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Ending Our Opioid Epidemic

In 2014, the United States suffered through more drug overdose deaths than in any other year in history, and the majority of these involved opioids. The number of overdose deaths from prescription opioids in 2014 more than tripled since 2001, and the number of overdose deaths from heroin in 2014 was nearly six times the number in 2001. Heroin deaths in particular have been rapidly escalating year-over-year since 2010. The damage from drug overdoses has hit our rural communities particularly hard: these areas suffer from opioid-related overdose deaths at a rate 45 percent higher than urban ones.

For us to successfully combat this epidemic, we need to take swift action to reverse the systematic flaws that have allowed this problem to continue - and even unintentionally facilitated its growth. A major limitation of our current approach is that while the crisis targets our rural communities, the responses do little to address the barriers to care that prevent many in rural communities from getting the help and support they need. Too often, access to treatment is limited by shortages in trained professionals, long travel times, and even cultural issues of stigmatization. We need to tackle these problems head on, and my plan does just that with 5 key priority initiatives:

  • Change our Approach to Pain Management: Emphasize policies and best practices that encourage necessary changes to how we handle pain management to lessen the number of patients who are introduced to opioids. This includes efforts to incentivize and promote the research and development of non-opioid pain killers.
  • Effectively Treat Overdoses: Increase the availability of the medicine that reverses opioid-related overdoses and offer support for rural emergency response teams.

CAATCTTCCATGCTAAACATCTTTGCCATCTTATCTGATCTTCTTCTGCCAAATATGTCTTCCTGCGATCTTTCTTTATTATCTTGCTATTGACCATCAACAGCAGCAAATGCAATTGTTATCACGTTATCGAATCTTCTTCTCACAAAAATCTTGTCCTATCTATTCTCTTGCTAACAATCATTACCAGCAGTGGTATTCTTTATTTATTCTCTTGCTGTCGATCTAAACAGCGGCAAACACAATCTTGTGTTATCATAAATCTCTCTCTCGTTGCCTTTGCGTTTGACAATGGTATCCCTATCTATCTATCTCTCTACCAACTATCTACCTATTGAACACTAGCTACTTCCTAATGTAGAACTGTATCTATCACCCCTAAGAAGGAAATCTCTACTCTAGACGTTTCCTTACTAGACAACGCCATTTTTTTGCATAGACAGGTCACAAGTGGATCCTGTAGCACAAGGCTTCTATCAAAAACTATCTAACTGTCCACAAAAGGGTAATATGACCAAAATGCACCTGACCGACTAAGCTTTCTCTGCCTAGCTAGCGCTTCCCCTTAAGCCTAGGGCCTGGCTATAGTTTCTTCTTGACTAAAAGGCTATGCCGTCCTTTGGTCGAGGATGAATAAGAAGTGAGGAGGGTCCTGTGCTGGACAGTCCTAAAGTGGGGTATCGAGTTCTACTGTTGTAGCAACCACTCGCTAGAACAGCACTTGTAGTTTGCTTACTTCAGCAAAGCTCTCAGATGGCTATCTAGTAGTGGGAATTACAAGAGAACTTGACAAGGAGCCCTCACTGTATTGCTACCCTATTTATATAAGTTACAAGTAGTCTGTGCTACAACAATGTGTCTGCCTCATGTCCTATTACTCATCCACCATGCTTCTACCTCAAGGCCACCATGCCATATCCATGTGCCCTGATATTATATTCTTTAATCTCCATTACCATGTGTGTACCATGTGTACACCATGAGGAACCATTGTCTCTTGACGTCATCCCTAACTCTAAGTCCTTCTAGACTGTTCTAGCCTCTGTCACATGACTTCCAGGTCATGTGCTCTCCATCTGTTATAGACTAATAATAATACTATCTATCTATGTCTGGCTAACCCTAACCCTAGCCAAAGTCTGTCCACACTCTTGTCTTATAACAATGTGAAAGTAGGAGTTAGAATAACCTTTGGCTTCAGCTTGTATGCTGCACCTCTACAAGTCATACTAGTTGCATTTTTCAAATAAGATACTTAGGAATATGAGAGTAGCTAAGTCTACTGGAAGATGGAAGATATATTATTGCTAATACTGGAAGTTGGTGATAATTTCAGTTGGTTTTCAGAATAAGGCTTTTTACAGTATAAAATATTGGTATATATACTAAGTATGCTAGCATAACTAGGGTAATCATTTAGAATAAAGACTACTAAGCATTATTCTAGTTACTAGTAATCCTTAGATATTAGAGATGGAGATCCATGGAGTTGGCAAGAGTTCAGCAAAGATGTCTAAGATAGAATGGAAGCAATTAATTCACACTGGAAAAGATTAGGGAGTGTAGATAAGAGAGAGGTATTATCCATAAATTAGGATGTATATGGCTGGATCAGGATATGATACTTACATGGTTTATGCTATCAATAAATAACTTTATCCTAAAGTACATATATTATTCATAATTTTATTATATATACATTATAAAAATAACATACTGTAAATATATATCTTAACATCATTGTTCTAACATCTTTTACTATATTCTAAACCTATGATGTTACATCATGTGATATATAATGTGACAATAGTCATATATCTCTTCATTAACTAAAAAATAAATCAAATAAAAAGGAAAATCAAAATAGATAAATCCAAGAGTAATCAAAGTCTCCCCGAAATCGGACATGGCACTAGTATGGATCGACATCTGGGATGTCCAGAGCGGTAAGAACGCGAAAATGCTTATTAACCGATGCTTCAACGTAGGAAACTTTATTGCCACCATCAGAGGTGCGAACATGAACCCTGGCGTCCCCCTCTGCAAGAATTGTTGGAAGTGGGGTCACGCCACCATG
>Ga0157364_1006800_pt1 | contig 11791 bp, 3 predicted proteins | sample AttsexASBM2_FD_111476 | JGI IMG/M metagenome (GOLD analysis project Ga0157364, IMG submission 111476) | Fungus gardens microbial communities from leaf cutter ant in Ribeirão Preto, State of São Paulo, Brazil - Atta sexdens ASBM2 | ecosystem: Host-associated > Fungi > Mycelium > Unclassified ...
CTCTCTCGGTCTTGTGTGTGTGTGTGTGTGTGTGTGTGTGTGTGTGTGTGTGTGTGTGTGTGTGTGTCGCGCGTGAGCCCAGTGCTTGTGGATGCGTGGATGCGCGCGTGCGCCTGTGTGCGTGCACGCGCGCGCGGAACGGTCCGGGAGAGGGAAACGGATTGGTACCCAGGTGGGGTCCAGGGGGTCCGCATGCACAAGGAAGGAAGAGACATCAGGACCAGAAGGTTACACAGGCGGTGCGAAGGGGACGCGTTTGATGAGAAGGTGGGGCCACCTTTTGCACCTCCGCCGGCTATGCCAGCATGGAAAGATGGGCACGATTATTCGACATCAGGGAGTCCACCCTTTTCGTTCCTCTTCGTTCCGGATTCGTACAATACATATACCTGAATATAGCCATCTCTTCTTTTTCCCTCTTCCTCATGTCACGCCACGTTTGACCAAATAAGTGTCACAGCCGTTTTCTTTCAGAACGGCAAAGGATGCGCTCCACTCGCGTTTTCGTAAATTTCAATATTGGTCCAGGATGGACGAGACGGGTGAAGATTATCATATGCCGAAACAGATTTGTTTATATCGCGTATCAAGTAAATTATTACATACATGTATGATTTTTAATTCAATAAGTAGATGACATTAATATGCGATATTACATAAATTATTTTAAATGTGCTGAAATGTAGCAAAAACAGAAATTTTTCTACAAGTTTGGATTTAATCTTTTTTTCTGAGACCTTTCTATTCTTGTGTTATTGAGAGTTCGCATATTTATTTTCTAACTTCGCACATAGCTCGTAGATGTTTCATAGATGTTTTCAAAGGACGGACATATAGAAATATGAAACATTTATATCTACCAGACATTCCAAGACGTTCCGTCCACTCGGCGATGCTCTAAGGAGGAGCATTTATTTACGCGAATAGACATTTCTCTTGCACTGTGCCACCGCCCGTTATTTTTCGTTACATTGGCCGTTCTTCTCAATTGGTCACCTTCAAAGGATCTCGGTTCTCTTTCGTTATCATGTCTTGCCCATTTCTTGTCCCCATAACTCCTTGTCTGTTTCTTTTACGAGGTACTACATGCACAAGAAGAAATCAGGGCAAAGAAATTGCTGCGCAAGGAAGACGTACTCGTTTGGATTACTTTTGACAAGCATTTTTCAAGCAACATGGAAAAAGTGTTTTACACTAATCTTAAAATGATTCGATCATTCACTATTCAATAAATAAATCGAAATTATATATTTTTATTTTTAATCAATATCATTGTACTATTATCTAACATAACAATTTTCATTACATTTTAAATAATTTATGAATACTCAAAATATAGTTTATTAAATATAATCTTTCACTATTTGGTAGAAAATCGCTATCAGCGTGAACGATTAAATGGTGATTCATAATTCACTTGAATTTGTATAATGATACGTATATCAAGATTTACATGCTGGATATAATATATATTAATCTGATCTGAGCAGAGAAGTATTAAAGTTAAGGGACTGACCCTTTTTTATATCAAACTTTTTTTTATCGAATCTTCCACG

• Increase Access for Treatment & Recovery: Significantly expand access to treatment for those who are addicted by increasing the number of treatment facilities, creating incentives for qualified treatment centers to be established in rural communities, and using technology to help alleviate some of the barriers to access in rural communities.
  • Crack Down on Illegal Drugs: Work to disrupt the spread of heroin, toughen penalties for synthetic drug manufacture and distribution, and target suppliers. Develop best practices and training unique to rural law enforcement, where distribution and trafficking can be harder to identify or intercede due to long distances and limited resources.
  • Aggressive Media Campaign: Launch an aggressive media campaign to raise awareness, including campaigns designed specifically for rural communities, about the size and scope of the opioid epidemic to highlight the dangers of opioid use and provide information on how to seek treatment.

Here’s a link to my full plan.

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